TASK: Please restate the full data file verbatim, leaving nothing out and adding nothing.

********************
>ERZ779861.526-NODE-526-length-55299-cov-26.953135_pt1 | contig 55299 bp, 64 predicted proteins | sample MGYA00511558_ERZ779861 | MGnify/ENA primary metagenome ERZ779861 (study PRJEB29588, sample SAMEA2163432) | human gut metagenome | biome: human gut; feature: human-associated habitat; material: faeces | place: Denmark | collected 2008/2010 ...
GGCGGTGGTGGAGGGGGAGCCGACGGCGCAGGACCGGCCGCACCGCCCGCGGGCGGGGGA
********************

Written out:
>ERZ779861.526-NODE-526-length-55299-cov-26.953135_pt1 | contig 55299 bp, 64 predicted proteins | sample MGYA00511558_ERZ779861 | MGnify/ENA primary metagenome ERZ779861 (study PRJEB29588, sample SAMEA2163432) | human gut metagenome | biome: human gut; feature: human-associated habitat; material: faeces | place: Denmark | collected 2008/2010 ...
GGCGGTGGTGGAGGGGGAGCCGACGGCGCAGGACCGGCCGCACCGCCCGCGGGCGGGGGA